Colonial Commissioners arrived in New Rush on 17 November 1871 to exercise authority over the territory on behalf of the Cape Governor. Digger objections and minor riots led to Governor Barkly's visit to New Rush in September the following year, when he revealed a plan instead to have Griqualand West proclaimed a Crown Colony. Richard Southey would arrive as Lieutenant-Governor of the intended Crown Colony in January 1873. Months passed however without any sign of the proclamation or of the promised new constitution and provision for representative government. The delay was in London where Secretary of State for the Colonies, John Wodehouse, 1st Earl of Kimberley, insisted that before electoral divisions could be defined, the places had to receive "decent and intelligible names. His Lordship declined to be in any way connected with such a vulgarism as New Rush and as for the Dutch name, Vooruitzigt … he could neither spell nor pronounce it."
The matter was passed to Southey who gave it to his Colonial Secretary J.B. Currey. Roberts writes that "when it came to renaming New Rush, [Currey] proved himself a worthy diplomat. He made quite sure that Lord Kimberley would be able both to spell and pronounce the name of the main electoral division by, as he says, calling it 'after His Lordship'." New Rush became Kimberley, by Proclamation dated 5 July 1873.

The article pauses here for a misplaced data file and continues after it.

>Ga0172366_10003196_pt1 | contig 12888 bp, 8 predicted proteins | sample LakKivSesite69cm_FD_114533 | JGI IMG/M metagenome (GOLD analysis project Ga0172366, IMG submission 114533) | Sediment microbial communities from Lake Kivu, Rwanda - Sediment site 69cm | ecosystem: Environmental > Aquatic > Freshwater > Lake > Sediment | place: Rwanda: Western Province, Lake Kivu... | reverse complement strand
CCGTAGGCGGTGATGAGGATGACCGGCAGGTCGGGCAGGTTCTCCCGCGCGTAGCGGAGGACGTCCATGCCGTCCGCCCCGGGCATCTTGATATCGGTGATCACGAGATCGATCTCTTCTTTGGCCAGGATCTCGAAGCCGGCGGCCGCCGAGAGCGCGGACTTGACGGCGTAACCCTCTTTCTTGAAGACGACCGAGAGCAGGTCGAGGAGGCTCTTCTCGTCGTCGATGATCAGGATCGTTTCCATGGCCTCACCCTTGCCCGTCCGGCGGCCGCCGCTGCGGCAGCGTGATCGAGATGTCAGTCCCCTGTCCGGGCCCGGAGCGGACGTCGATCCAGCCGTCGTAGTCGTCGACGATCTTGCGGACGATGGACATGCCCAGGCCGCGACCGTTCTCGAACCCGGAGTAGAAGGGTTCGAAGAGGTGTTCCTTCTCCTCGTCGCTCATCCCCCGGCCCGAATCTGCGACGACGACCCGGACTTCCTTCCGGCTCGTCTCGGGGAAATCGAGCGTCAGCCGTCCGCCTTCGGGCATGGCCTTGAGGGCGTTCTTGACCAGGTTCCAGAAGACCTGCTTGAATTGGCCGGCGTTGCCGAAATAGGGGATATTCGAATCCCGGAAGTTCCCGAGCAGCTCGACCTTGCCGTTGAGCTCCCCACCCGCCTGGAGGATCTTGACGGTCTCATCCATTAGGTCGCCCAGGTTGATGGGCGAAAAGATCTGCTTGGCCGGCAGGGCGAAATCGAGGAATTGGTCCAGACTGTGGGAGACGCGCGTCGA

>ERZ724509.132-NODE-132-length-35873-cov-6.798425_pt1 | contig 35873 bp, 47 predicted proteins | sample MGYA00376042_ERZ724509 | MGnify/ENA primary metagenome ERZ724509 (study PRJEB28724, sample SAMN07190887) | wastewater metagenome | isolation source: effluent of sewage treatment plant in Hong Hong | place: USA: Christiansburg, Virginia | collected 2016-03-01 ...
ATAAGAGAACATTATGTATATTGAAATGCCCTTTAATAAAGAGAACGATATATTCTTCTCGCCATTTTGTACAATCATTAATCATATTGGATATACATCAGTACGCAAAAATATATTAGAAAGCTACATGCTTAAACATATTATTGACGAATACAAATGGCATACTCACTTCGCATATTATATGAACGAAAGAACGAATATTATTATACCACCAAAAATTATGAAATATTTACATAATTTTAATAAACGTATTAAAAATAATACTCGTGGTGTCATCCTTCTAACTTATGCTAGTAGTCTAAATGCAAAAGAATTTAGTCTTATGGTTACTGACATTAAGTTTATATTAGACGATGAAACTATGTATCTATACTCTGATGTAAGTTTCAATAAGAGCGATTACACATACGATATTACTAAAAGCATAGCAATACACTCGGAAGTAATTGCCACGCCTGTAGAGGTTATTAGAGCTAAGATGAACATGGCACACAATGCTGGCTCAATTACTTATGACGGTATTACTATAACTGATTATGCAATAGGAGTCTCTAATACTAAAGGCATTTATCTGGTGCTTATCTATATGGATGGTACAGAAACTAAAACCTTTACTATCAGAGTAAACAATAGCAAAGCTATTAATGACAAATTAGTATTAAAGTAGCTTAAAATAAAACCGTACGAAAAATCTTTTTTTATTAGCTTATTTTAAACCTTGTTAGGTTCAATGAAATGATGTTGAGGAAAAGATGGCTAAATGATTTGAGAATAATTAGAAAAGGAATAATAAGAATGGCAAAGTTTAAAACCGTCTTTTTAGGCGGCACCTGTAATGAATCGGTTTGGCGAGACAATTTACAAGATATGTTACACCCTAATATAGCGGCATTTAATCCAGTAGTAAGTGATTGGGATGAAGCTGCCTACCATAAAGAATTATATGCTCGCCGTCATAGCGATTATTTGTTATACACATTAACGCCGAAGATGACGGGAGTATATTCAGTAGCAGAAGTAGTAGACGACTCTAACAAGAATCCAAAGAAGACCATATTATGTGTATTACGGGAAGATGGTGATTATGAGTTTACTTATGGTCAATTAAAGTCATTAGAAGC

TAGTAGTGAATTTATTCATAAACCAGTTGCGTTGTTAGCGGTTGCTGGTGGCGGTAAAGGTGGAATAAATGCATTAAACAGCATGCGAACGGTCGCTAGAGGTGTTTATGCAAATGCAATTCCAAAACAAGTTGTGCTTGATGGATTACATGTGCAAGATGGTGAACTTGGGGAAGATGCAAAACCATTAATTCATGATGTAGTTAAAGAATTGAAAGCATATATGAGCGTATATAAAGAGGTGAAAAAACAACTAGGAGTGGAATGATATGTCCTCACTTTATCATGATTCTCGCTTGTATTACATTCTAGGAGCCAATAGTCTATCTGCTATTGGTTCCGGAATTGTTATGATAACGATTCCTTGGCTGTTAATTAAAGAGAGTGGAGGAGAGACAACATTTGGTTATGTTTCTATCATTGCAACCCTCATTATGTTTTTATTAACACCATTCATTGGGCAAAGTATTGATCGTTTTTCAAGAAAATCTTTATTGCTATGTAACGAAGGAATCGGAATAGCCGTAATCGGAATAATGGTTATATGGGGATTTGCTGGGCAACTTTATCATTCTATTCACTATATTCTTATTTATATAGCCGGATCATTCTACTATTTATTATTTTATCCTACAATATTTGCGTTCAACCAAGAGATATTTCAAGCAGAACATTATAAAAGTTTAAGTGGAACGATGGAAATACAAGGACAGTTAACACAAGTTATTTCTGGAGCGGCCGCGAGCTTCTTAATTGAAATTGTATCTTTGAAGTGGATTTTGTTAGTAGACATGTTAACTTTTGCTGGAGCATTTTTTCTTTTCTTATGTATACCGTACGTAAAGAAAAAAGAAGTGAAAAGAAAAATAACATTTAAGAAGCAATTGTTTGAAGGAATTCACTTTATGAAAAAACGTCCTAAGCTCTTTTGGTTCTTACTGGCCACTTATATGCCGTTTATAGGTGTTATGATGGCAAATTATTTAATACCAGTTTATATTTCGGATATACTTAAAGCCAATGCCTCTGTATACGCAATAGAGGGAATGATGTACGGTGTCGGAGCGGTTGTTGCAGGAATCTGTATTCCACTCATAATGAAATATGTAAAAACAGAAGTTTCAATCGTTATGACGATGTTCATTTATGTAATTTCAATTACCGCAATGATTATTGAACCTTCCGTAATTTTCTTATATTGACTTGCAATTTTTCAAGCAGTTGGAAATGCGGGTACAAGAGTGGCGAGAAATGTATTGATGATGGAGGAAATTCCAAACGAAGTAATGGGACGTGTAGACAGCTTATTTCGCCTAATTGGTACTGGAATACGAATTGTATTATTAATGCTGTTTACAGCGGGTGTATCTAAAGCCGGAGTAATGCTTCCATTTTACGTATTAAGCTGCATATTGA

As miners arrived in their thousands the hill disappeared and subsequently became known as the Big Hole (or Kimberley se Gat in Afrikaans) or, more formally, Kimberley Mine. From mid-July 1871 to 1914, 50,000 miners dug the hole with picks and shovels, yielding 2,722 kg of diamonds. The Big Hole has a surface of 17 hectares (42 acres) and is 463 metres wide. It was excavated to a depth of 240 m, but then partially infilled with debris reducing its depth to about 215 m; since then it has accumulated water to a depth of 40 m leaving 175 m visible. Beneath the surface, the Kimberley Mine underneath the Big Hole was mined to a depth of 1097 metres. A popular local myth claims that it is the largest hand-dug hole on the world, however Jagersfontein Mine appears to hold that record. The Big Hole is the principal feature of a May 2004 submission which placed "Kimberley Mines and associated early industries" on UNESCO's World Heritage Tentative Lists.
By 1873 Kimberley was the second largest town in South Africa, having an approximate population of 40,000.
Pass of the Week:
The Bastervoetpad Pass is one of the most challenging true mountain passes in South Africa and it's rated high amongst the Top 8 high altitude passes of the Eastern Cape. Officially named the Dr. Lapa Munnik Pass, (although no-one uses this name), this rough gravel pass is located between the summit of the Barkly Pass and Ugie and traverses a southern arm of the Drakensberg along the east-west axis.
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Words of Wisdom: "You are braver than you believe, stronger than you seem and smarter than you think." - Christopher Robin.